The following articles are meant to provoke some contemplation on the subject of extra-terrestrials and our reactions to them.
Article 1: The Extraterrestrial Dilemma-Why the Deafening Silence?
The expectation that Alien/Extraterrestrial intelligence exists derives from two facts and one assumption: (1) The universe is vast, with approximately 1011 galaxies (a total of about 1022 stars) within the reach of telescopes. This number is so large that even if the emergence of intelligence is improbable, such intelligence could still have arisen frequently.
(2) The physics and chemistry of the universe are everywhere the same. This is known from astronomical observation.
(3) Habitable, Earth-like planets of the type that might spawn intelligence, with thick atmospheres and liquid water on their surface, are not extraordinarily rare. This is a hypothesis, sometimes called the principle of mediocrity. According to this principle, the Earth is not extraordinary in any of its important properties. The principle dates, in its modern form, to Nicolaus Copernicus (1473–1543), who dethroned the Aristotelian idea of an Earth-centered cosmos.
Enrico Fermi is said to have posed the question “Where is everybody?” in 1950. His remark was intended to point out that, while humans are in no position to colonize other star systems, advanced extraterrestrials—if they exist—might do so. Even if they require thousands of years to travel from one star to the next, an ambitious society could spread itself throughout the entire Milky Way Galaxy in only a few tens of millions of years.
Since this is far less than the age of the Galaxy (about 12 billion years), it suggests that, if sophisticated and ambitious societies arose in the past, evidence of their presence should now be everywhere. Since that evidence is lacking, the implication is that the Galaxy is inhabited solely by humans.
There are many suggestions of how this paradox might be resolved; in other words, how the failure to see local evidence of alien activity could be reconciled with a Galaxy that we think might house many sophisticated societies. For example, it could be that interstellar colonization is so daunting that no one ever undertakes it.
Perhaps humans are incapable of recognizing the widespread presence of intelligence. Or the extraterrestrials could know about humans, but have arranged for a “one-way mirror,” whereby they can watch, but humans cannot detect them (the “zoo hypothesis”). The Fermi paradox, while intriguing, remains a point of discussion rather than a key to new knowledge.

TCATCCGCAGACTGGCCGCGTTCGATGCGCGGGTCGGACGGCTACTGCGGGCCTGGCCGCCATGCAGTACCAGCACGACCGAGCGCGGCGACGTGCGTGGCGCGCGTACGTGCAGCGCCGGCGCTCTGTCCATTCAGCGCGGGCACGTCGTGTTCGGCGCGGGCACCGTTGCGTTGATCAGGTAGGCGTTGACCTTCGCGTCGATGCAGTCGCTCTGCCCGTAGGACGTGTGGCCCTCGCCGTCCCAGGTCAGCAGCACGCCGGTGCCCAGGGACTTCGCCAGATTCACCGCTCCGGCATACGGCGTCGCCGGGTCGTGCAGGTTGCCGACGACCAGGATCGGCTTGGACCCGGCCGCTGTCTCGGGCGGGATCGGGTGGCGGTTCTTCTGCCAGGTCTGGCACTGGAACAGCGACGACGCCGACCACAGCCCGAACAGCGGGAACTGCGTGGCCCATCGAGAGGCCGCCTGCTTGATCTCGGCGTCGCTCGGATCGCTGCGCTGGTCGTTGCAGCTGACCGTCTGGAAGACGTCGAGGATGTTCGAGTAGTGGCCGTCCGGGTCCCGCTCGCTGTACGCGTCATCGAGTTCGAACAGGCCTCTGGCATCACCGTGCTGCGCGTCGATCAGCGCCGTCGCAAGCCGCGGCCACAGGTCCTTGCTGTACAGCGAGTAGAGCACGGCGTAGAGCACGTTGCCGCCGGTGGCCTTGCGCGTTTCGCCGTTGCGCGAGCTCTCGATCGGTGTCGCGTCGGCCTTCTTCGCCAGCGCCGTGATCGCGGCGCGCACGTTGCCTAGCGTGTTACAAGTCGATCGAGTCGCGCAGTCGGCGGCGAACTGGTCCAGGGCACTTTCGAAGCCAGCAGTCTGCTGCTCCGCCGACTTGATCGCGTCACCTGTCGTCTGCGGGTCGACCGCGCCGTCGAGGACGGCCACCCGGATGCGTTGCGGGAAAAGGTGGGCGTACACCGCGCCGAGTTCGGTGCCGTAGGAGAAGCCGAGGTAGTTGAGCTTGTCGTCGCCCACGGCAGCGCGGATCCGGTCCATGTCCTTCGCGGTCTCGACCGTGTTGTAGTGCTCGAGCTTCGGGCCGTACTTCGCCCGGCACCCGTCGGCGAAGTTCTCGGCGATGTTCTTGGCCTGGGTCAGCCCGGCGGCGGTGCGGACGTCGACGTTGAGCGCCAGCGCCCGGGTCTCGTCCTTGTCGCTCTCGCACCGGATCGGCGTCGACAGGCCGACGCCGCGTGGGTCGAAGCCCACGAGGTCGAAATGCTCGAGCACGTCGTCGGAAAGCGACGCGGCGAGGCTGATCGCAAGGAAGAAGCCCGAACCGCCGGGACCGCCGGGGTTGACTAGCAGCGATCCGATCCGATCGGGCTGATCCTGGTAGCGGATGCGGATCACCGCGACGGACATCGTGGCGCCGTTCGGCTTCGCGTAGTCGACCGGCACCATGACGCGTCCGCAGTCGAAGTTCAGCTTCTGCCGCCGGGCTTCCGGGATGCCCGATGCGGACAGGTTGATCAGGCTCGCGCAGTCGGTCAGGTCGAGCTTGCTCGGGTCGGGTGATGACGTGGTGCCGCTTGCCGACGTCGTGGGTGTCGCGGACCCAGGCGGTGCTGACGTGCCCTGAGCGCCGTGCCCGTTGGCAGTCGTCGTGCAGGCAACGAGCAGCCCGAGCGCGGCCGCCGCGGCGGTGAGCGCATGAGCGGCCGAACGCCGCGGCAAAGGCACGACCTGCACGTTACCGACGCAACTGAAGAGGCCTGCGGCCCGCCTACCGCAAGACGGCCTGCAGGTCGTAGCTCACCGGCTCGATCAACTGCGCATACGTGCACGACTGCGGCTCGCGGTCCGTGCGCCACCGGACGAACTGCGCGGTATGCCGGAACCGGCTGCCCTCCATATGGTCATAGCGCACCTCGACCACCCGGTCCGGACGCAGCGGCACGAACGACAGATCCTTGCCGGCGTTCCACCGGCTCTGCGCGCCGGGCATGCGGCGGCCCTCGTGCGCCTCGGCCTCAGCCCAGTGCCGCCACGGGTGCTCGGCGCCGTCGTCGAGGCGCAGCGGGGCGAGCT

Article 2: Beware of the experts
…But conventional wisdom ain’t always what it’s cracked up to be, as a Royal Society president proved in 1986. Lord William Thomson Kelvin may have attained immortality for developing the foundation of Absolute Zero, but he blundered big time when he veered into aeronautics. “I have not the smallest molecule of faith,” he said just seven years before the Wright Brothers changed the world at Kitty Hawk, “in aerial navigation other than ballooning or of expectation of good results from any of the trials we hear of.”
There’s a long and perversely satisfying litany of such gaffes in Science Was Wrong: Startling Truths About Cures, Theories and Inventions ‘They’ Declared Impossible. Assembled by veteran UFO researcher Stan Friedman and Kathleen Marden, niece of celebrated UFO abductee Betty Hill and co-author of Friedman’s book Captured!, the agenda here is predictable enough. But often fun, especially when the pompous certitude of authority figures makes them look like idiots. E.g.:
“Television won’t matter in your lifetime or mine,” Radio Times editor Rex Lambert, 1936; “There is practically no chance communications space satellites will be used to provide better telephone, telegraph, television, or radio service inside the United States,” T. Craven, FCC commissioner, 1961; “To affirm that the aeroplane is going to revolutionize naval warfare of the future is to be guilty of the wildest exaggeration,” Scientific American, 1916.
Article 3: UFO News Article:”Cut Sound on TV Program”
From UFO Casebook
CBS cut off the sound during a UFO TV debate on 22 January 1958:
“The sound was cut off on a CBS television program last night when author Donald E. Keyhoe, a former Marine Corps major, began to digress from the script in speaking of flying saucers.
A network employe explained that nobody knew what he was going to say.
Keyhoe was silenced for about 15 seconds during ‘The Armstrong Circle Theater’ presentation of a documentary on flying objects.
He had just said: ‘We are meeting in secret with a congressional committee. If these meetings were public it would be proved,’ when the sound was cut.”